Roles, Responsibilities, and Remorse

This week’s alumni dvar torah is by Rabbi Yonatan Kaganoff

Over half of Parshas Naso consists of the story of the the dedication of the Mishkan during the first 12 days of Nissan by the 12 Nesi’im, the leaders of the tribes.

It is interesting that this event on the first day Nissan is described in Sefer Shemos, Vayikra & Bamidbar, with very different focii.

Within Sefer Bamidbar, the dedication of the Mishkan is described within the story on the creation of the political structure of Bnei Yisroel as they prepare to wage war and conquer the land of Israel. Later, as they fail to follow the political, religious and prophetic leadership of Moshe and Aharon, they squander their opportunity to enter the land of Israel and have to wait a generation to fulfill their destiny.

It is within the context of the creation of the political and social structure of the Camp and community of Bnei Yisroel that the dedication of the Mishkan is described and the role of the Nesi’im, the political leaders of the 12 tribes is enshrined in their contributions and sacrifices.

There is a famous midrash, quoted by many that Aharon, the Kohein Gadol, felt bad when he witnessed the donations of the Nesi’im, of which he did not take part, as he was the Nasi of Shevet Levi.

To compensate, G-d, at the beginning of the next Parsha, Ba’ha’aloscha, focuses on Aharon’s unique mitzvah of lighting the Menorah. Various versions of this midrash highlight how while the Mishkan is temporary, Aharon’s mitzvah was eternal. The obvious question asked by the Ramban is how is the lighting of the Menorah, which itself was only performed when the Mishkan (and later the Bais ha-Mikdash) was standing, were any more permanent than the Mishkan?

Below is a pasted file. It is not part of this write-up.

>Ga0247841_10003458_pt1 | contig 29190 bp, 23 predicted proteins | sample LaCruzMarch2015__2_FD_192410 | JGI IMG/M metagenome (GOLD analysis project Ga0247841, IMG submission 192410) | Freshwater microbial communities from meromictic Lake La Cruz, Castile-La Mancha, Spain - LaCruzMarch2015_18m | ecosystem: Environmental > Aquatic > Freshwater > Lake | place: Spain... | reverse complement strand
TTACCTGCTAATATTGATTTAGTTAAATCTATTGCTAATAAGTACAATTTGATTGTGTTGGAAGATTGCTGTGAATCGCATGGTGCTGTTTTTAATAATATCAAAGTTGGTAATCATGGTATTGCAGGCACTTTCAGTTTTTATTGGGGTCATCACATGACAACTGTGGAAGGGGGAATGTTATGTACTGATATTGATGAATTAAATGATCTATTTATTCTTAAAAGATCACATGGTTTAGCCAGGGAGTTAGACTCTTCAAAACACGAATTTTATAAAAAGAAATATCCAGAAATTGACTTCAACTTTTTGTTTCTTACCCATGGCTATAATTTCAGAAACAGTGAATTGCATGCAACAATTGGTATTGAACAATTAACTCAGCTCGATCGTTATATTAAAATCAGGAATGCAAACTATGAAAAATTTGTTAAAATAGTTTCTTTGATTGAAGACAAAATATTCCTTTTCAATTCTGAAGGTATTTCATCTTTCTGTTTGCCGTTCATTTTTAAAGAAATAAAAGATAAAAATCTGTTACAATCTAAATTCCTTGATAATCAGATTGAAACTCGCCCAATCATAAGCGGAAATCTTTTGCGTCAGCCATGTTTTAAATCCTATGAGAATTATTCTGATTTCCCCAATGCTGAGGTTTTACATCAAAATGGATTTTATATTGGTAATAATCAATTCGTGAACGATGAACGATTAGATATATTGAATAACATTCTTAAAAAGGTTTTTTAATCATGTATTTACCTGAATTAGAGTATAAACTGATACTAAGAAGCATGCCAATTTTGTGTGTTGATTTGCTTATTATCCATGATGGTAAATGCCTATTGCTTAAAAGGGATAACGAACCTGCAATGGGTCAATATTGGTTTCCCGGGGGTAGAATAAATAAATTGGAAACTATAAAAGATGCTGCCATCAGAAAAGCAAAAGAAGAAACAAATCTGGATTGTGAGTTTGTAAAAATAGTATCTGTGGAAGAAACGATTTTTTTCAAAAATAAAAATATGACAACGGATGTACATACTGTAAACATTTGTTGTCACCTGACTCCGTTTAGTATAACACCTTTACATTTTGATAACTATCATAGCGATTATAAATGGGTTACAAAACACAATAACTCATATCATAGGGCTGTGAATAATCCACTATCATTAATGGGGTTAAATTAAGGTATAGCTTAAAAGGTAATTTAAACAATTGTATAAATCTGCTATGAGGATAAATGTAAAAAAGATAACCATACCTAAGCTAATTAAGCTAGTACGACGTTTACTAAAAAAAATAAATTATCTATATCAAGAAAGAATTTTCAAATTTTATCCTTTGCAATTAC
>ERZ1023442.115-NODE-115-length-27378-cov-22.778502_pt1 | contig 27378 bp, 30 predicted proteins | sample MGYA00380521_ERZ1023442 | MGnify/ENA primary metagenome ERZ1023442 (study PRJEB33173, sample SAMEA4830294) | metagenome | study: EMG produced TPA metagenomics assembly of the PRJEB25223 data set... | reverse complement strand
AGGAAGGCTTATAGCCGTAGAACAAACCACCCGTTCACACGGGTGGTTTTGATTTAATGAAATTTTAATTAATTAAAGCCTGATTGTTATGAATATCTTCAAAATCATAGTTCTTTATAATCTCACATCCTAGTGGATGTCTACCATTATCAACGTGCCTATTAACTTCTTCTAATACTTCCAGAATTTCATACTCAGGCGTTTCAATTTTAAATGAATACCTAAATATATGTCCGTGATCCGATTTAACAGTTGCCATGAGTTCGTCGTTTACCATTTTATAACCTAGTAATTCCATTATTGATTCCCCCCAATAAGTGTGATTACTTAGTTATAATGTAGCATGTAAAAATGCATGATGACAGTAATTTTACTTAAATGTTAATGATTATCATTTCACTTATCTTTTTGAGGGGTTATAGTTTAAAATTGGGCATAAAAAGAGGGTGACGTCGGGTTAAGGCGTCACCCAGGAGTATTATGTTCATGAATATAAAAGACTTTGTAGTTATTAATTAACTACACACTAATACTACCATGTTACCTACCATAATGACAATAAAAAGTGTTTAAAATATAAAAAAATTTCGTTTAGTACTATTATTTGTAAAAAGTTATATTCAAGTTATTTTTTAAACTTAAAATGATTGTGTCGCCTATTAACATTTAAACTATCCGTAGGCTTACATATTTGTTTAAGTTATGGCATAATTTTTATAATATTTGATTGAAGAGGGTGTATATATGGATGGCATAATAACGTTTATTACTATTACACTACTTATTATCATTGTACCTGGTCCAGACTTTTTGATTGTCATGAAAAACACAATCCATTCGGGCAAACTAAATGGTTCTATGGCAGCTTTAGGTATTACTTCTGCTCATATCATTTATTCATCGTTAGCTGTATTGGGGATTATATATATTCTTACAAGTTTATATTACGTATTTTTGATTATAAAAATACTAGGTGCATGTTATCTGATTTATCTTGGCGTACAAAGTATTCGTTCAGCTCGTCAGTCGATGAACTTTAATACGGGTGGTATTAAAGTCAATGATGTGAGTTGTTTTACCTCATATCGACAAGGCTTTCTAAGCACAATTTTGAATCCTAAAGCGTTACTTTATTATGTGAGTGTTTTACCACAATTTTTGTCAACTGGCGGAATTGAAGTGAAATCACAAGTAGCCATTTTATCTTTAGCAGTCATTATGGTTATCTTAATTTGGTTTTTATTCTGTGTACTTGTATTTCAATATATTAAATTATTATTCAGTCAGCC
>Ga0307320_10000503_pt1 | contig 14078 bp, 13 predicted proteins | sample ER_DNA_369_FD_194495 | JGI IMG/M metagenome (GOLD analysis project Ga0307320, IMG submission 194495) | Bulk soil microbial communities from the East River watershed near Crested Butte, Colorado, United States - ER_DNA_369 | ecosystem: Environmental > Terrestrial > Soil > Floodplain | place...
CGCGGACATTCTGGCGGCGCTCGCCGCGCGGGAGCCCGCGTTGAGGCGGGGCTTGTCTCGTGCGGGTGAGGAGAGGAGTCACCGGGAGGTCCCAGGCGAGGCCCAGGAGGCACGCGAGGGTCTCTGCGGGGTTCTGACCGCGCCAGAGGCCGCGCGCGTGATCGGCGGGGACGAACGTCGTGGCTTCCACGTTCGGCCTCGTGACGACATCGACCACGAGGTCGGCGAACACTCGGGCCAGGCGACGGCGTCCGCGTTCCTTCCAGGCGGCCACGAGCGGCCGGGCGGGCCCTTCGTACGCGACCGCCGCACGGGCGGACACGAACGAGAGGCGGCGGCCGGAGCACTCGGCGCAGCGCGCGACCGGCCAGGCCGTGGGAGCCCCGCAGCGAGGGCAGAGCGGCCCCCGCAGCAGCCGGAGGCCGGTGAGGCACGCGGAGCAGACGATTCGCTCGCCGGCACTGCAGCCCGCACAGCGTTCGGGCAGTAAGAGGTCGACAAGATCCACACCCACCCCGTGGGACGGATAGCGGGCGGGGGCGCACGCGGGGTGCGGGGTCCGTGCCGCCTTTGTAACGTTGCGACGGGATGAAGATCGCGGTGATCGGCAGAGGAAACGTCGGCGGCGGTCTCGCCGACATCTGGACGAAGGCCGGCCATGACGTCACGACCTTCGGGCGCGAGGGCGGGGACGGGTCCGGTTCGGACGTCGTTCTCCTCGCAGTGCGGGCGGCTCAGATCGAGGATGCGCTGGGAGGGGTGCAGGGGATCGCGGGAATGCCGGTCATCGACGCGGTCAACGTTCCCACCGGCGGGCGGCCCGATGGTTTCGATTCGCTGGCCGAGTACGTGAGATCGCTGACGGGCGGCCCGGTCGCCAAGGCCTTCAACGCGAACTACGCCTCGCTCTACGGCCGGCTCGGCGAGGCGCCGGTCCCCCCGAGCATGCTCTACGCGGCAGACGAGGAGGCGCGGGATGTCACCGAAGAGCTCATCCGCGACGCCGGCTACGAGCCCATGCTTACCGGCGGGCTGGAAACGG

Ramban famously suggests that Aharon’s descendants were central to the miraculous salvation of Chanukah, alluded to by the commandment to light the Menorah and that even after the destruction of the Bais Ha-Mikdash the holiday of Chanukah is still celebrated and, to this day, the heroism of Aharon’s descendants is commemorated.

Upon initial reflection, the Ramban’s question and answer only serve to make a seemingly odd Midrash even stranger, as what does Chanukah have to do with the dedication of the Mishkan thousands of year earlier. However, read in the context of Parshas Naso and Sefer Bamidbar, the Ramban and the Midrash teach a religious psychological truth.

Within Ramban’s presentation of the narrative, Aharon, as head of Levi and the Chief Religious Officer of Bnei Yisroel gave up any claims to political and military power when he was appointed Kohain Gadol and head religious functionary. Aharon then saw the political leaders playing a central religious role in the dedication of the Mishkan. In effect, the 12 Nes’im were able to play both essential political and religious roles. Aharon who had sacrificed the political for thre religious realm, on some level regretted his calling. G-d responded that his descendants, the Maccabi’im would later hold both the religious and the political/military leadership and through having both positions, bring about the redemption of Chanukah.

What Aharon experienced, in the Ramban’s retelling, is a very human religious experience. After we sacrifice for the sake of religion (whether it is an educational, financial, or professional sacrifice) we see others who did not make this sacrifice, but appear to have aquired both the external benefit and the religious growth for which we sacrificed, making the sacrifice appear meaningless. But nonetheless, only G-d can know the true consequences and benefits of a personal religious sacrifice and what we have gained, in the long term by giving up for the sake of our religion and G-d.

Rabbi Yonatan Kaganoff (SBM 1997) worked for many years in the Kashrut Division of the Orthodox Union, where he went by the nom de plume“Webbe Rebbe” and has dabbled in adult education and interfaith dialogue, but is currently a “civilian”. He was the founding online editor of Tradition: A Journal of Orthodox Jewish Thought. He currently lives in the German Jewish community of Washington Heights with his family and is an amateur puppeteer ( in his free time.


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